Like frankincense and honey, salt and leaven also produce contrasting reactions when used. Salt preserves from corruption, while leaven corrupts and deteriorates what it is inserted into. Unlike frankincense and honey, the Scriptures contain a great deal about these two in their application to the meal offering.
» II Chronicles 13:5: Should you not know that the LORD God of Israel gave the dominion over Israel to David forever, to him and his sons, by a covenant of salt?
» Psalm 89:34-37: My covenant will I not break, nor alter the word that is gone out of My lips. Once I have sworn by My holiness; I will not lie to David: His seed shall endure forever, and his throne as the sun before Me, it shall be established forever like the moon, even like the faithful witness in the sky. Selah.
Here, a covenant of salt suggests an agreement of enduring qualities, even forever. Thus a covenant of salt is one that is very strong, though it may not always be everlasting. Salt is understood to be the preservative, suggesting endurance. When God makes use of this metaphor, He is urging us to be faithful despite how circumstances appear on the surface because His Word is absolutely sure. Like Himself, His Word endures forever.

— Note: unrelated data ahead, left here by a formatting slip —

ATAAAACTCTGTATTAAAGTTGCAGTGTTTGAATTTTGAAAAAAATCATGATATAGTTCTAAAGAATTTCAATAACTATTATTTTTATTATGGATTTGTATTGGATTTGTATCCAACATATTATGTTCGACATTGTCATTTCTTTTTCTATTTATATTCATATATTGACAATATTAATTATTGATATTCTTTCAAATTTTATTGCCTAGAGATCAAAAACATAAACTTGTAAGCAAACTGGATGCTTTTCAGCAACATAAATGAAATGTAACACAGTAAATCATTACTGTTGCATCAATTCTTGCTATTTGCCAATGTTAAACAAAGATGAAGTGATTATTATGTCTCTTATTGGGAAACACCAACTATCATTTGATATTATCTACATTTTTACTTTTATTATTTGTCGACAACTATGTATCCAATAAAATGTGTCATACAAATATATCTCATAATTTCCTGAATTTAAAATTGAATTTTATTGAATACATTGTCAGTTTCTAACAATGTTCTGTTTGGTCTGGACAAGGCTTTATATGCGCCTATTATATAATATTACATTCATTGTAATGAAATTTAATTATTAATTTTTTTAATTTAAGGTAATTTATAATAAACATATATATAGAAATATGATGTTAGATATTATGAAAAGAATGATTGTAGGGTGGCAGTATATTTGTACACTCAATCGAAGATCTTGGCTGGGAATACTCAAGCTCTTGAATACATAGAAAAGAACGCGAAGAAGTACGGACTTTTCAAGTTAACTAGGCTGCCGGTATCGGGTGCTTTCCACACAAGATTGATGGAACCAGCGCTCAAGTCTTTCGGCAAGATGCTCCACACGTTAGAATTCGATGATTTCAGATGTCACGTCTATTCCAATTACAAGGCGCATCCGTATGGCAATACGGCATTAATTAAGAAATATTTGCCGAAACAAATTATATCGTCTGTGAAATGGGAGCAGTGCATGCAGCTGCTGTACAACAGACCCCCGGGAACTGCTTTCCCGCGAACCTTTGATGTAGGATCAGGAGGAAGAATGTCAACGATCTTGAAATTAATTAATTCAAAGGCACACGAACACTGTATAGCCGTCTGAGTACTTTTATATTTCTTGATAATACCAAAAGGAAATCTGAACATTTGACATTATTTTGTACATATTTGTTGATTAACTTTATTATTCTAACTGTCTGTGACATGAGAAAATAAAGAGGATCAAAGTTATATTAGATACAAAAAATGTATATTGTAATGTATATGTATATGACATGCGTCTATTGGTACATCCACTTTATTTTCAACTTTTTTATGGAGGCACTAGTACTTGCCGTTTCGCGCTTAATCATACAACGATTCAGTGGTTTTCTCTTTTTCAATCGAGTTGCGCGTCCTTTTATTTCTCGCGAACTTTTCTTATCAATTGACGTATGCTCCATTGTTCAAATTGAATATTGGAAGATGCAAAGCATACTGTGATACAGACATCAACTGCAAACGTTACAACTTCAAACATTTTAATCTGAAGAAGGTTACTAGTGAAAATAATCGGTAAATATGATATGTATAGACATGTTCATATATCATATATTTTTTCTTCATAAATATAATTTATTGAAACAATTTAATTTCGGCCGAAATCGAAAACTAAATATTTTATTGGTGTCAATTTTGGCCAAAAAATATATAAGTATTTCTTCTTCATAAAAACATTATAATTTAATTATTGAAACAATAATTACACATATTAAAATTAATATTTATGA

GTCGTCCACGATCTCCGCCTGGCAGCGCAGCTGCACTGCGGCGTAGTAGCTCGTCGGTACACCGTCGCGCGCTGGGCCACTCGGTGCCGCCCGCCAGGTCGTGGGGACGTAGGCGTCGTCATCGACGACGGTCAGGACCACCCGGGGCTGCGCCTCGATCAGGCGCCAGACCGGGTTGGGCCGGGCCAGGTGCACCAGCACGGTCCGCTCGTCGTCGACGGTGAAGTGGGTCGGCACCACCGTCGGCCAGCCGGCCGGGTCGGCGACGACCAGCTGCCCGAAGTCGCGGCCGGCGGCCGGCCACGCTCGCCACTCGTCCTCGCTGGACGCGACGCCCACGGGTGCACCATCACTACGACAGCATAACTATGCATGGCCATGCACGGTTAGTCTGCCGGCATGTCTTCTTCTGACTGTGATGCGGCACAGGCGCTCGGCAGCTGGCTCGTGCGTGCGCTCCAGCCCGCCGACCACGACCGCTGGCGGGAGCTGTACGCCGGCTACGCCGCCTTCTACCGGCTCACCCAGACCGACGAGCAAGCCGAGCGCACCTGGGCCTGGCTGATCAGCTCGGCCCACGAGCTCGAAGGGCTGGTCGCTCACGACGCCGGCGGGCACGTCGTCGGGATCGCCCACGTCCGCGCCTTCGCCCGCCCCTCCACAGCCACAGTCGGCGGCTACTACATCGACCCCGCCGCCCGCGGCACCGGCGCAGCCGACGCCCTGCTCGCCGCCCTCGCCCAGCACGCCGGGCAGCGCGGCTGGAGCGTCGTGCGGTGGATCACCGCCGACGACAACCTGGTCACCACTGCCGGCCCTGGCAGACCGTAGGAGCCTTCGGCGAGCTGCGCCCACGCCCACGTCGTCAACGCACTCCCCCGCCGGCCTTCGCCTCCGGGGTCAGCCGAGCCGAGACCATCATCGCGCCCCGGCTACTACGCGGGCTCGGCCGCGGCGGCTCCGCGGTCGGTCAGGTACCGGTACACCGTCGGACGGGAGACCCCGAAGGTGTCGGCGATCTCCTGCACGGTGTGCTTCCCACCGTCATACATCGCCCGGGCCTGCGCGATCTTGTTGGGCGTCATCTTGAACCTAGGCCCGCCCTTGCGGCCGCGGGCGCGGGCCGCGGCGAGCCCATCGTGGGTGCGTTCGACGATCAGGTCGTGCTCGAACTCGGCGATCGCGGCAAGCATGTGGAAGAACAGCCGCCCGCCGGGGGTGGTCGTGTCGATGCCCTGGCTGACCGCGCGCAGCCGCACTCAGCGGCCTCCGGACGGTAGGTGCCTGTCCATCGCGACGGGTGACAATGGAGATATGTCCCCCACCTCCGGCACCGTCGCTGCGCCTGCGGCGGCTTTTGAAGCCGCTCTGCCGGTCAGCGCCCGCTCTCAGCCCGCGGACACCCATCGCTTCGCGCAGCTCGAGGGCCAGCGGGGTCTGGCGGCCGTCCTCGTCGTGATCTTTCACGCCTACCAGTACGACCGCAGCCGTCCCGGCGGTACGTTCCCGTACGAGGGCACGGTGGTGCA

Salt was required in every sacrifice burned on the altar. Besides its preserving factor, it also has a purifying affect on what it comes in contact with. Ezekiel 16:4 records that newborn babies were rubbed with salt. In addition, Elisha treated a bad water supply in Jericho with salt. Besides purifying, then, it also signifies a new beginning.
John W. Ritenbaugh
The Offerings of Leviticus (Part Three): The Meal Offering